Tips for Spanish Speakers Learning English
Spanish has a lot of similarities to English, which can make it easier to learn than languages that are completely different. However, there are some big differences that make it harder. Knowing what some of these things are is helpful so you can focus on them.
Here are some of our tips for Spanish speakers learning English:
#1 VOCABULARY: Beware of false friends
There are many words that are the same or similar in English and Spanish. These kinds of words are called cognates and they are your ‘friend’; they make learning English easier because the words are easy to recognize and remember. For example, numero de teléfono is telephone number, pánico is panic and limitar is to limit.
However, there are also words that you may think are cognates because they look similar, but actually they have different meanings. These are called “false friends” because you think they are your friends, but they are not.
For example, there is a word in English, deception. However, the Spanish word decepción does NOT mean deception. Decepción actually means disappointment in English, whereas deception means engaño in Spanish. And talking of ‘actually’, actually is not the same as actualmente; it means in reality, whereas actualmente means currently/ at the moment.
There are many false friends to be aware of. Some common ones include:
- realisar (to give an idea physical form) vs to realize (to become aware of something)
- aprobar (pass an exam) vs. to approve (agree to something)
- eventualmente (temporarily or conditionally) vs. eventually (finalmente)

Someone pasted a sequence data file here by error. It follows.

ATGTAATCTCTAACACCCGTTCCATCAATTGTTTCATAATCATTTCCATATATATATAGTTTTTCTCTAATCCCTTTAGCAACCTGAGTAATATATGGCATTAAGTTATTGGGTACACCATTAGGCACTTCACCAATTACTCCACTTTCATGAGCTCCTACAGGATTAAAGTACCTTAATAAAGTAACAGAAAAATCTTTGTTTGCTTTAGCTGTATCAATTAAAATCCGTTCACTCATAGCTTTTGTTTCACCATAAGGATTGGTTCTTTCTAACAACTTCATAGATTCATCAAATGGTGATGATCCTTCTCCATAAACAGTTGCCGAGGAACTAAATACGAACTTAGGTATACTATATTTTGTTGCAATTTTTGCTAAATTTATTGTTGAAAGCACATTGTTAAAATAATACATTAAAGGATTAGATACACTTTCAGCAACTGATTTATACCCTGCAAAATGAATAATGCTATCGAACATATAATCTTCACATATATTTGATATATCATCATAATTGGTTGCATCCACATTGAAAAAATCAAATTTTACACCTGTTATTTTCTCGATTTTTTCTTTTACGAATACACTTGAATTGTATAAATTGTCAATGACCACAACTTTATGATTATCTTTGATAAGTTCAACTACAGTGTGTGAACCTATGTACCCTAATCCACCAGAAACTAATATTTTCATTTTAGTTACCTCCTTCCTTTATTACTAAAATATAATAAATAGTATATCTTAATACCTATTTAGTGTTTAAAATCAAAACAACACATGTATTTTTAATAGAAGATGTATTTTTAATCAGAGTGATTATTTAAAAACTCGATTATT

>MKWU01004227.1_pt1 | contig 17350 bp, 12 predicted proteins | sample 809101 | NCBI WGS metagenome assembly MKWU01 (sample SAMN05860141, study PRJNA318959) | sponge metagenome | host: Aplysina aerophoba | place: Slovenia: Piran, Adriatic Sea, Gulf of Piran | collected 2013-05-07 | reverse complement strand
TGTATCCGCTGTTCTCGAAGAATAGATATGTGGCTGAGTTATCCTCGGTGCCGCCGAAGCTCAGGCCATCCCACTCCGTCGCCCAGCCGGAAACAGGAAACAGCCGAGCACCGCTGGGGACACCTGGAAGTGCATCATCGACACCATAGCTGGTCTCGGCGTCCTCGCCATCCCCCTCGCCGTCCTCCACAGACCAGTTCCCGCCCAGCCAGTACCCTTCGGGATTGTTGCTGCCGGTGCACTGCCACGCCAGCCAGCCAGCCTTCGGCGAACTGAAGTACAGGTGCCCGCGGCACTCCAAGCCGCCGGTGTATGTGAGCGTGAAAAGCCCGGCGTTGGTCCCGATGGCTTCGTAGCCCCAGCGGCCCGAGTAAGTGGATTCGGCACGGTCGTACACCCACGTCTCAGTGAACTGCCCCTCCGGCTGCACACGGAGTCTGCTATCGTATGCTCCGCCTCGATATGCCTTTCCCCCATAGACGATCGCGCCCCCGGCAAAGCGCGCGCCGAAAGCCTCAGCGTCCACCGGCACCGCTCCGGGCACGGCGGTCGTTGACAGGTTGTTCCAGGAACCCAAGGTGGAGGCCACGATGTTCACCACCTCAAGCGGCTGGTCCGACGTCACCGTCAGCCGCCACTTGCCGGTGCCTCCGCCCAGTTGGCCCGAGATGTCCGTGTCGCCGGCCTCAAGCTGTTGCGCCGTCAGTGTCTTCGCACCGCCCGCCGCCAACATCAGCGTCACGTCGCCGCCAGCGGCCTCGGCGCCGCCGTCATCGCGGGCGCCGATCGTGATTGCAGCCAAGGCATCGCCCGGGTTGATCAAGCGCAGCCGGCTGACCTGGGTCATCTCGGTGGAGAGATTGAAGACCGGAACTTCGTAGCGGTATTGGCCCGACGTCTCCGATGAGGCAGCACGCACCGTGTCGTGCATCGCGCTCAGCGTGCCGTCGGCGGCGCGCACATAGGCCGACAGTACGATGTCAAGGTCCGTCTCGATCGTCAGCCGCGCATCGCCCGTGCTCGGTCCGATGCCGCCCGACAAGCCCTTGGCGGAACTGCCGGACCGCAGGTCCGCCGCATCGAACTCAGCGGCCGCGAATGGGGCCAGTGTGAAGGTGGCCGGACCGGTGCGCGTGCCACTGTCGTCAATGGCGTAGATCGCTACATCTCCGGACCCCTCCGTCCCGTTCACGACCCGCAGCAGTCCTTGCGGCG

- carrera (studies) vs. career (job)
- lectura (text or reading) vs lecture (a talk on a topic)
#2 PRONUNCIATION: Pay attention to long and short vowels
English pronunciation can be tricky. A mistake that Spanish speakers often make is the difference between the long and short ‘i’ sounds. Spanish speaker will often say the short /I/ sound instead of the long /i:/.
Most of the time this doesn’t matter too much, but there are some pairs of words that are the same except for this vowel difference.
|/I/ (short)||/i:/ (long)|
Most of the time, English speakers will be able to work out from context what word you mean, but be especially careful with bitch/ beach because ‘bitch' is not a very nice word and it can be embarrassing to mispronounce ‘beach’ when you say “I like the beach.”
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#3 GRAMMAR: Don’t use the present tense to talk about the future
This is not always true - we actually do use simple present to talk about future scheduled events, e.g. The train leaves at 8:00pm tonight. We also use present progressive/ continuous to talk about future arrangements e.g. I’m meeting my best friend for dinner tonight. However, these are limited situations, and most of the time we use future tenses to talk about the future in English.
It is much more common in Spanish to use simple present for future actions e.g. "Te lo doy mañana". The literal translation, “I give it to you tomorrow”, is not something we ever say in English. Instead, you would need to say “I’ll give it you tomorrow.” if you decided that now or perhaps “I’m going to give it to you tomorrow.” if this is something that you have already planned to do.
So, when speaking English, be sure to focus on future tenses and don’t use simple present tense the way you can in Spanish.
#4 GRAMMAR: Adjectives come before nouns
In Spanish, it is common to say “una casa bonita” – the adjective comes after the noun. However, in English, the adjective always goes before the noun, so we say “a beautiful house”.
Sometimes adjectives go before nouns in Spanish – and can even change the meaning, e.g. Juan es mi viejo amigo. (Juan is my old (long-time) friend.) vs. Jose es mi amigo viejo. (Jose is my old (elderly) friend.) In both these situaitons in English, we say the same thing (old friend) and understand the meaning by the context or by additional clarification or use of a synonym.
So, be sure to always put the adjective before the noun when speaking English.